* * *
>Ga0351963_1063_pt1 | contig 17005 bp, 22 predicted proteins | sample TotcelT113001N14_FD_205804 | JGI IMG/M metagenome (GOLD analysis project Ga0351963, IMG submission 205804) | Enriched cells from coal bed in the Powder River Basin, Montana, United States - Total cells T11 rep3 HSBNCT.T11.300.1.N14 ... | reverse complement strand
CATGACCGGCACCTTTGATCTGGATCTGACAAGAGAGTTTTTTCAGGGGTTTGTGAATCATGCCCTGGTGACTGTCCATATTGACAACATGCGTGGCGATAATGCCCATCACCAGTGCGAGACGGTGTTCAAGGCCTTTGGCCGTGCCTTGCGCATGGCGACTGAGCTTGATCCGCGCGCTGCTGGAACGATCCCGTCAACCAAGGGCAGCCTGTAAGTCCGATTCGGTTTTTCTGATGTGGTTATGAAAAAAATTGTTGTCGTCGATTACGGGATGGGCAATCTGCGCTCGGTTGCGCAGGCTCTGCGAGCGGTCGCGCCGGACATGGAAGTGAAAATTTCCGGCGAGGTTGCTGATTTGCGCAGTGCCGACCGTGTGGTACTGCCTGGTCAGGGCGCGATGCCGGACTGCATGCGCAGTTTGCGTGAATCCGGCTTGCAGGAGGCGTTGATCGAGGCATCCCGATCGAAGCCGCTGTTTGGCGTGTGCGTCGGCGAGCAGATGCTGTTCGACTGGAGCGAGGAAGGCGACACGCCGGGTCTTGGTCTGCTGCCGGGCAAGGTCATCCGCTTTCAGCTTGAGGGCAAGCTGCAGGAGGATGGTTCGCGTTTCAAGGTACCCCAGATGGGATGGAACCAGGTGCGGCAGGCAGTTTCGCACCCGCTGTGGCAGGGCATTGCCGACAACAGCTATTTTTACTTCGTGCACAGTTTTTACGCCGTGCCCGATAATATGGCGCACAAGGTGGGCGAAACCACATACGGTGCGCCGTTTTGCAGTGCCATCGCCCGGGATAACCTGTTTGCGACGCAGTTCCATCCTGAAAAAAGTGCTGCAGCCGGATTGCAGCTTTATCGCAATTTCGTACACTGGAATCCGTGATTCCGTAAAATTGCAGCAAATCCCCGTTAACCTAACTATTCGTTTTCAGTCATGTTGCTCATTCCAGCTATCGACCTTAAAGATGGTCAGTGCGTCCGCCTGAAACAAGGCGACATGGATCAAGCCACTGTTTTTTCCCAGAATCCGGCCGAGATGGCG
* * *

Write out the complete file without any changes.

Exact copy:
>Ga0351963_1063_pt1 | contig 17005 bp, 22 predicted proteins | sample TotcelT113001N14_FD_205804 | JGI IMG/M metagenome (GOLD analysis project Ga0351963, IMG submission 205804) | Enriched cells from coal bed in the Powder River Basin, Montana, United States - Total cells T11 rep3 HSBNCT.T11.300.1.N14 ... | reverse complement strand
CATGACCGGCACCTTTGATCTGGATCTGACAAGAGAGTTTTTTCAGGGGTTTGTGAATCATGCCCTGGTGACTGTCCATATTGACAACATGCGTGGCGATAATGCCCATCACCAGTGCGAGACGGTGTTCAAGGCCTTTGGCCGTGCCTTGCGCATGGCGACTGAGCTTGATCCGCGCGCTGCTGGAACGATCCCGTCAACCAAGGGCAGCCTGTAAGTCCGATTCGGTTTTTCTGATGTGGTTATGAAAAAAATTGTTGTCGTCGATTACGGGATGGGCAATCTGCGCTCGGTTGCGCAGGCTCTGCGAGCGGTCGCGCCGGACATGGAAGTGAAAATTTCCGGCGAGGTTGCTGATTTGCGCAGTGCCGACCGTGTGGTACTGCCTGGTCAGGGCGCGATGCCGGACTGCATGCGCAGTTTGCGTGAATCCGGCTTGCAGGAGGCGTTGATCGAGGCATCCCGATCGAAGCCGCTGTTTGGCGTGTGCGTCGGCGAGCAGATGCTGTTCGACTGGAGCGAGGAAGGCGACACGCCGGGTCTTGGTCTGCTGCCGGGCAAGGTCATCCGCTTTCAGCTTGAGGGCAAGCTGCAGGAGGATGGTTCGCGTTTCAAGGTACCCCAGATGGGATGGAACCAGGTGCGGCAGGCAGTTTCGCACCCGCTGTGGCAGGGCATTGCCGACAACAGCTATTTTTACTTCGTGCACAGTTTTTACGCCGTGCCCGATAATATGGCGCACAAGGTGGGCGAAACCACATACGGTGCGCCGTTTTGCAGTGCCATCGCCCGGGATAACCTGTTTGCGACGCAGTTCCATCCTGAAAAAAGTGCTGCAGCCGGATTGCAGCTTTATCGCAATTTCGTACACTGGAATCCGTGATTCCGTAAAATTGCAGCAAATCCCCGTTAACCTAACTATTCGTTTTCAGTCATGTTGCTCATTCCAGCTATCGACCTTAAAGATGGTCAGTGCGTCCGCCTGAAACAAGGCGACATGGATCAAGCCACTGTTTTTTCCCAGAATCCGGCCGAGATGGCG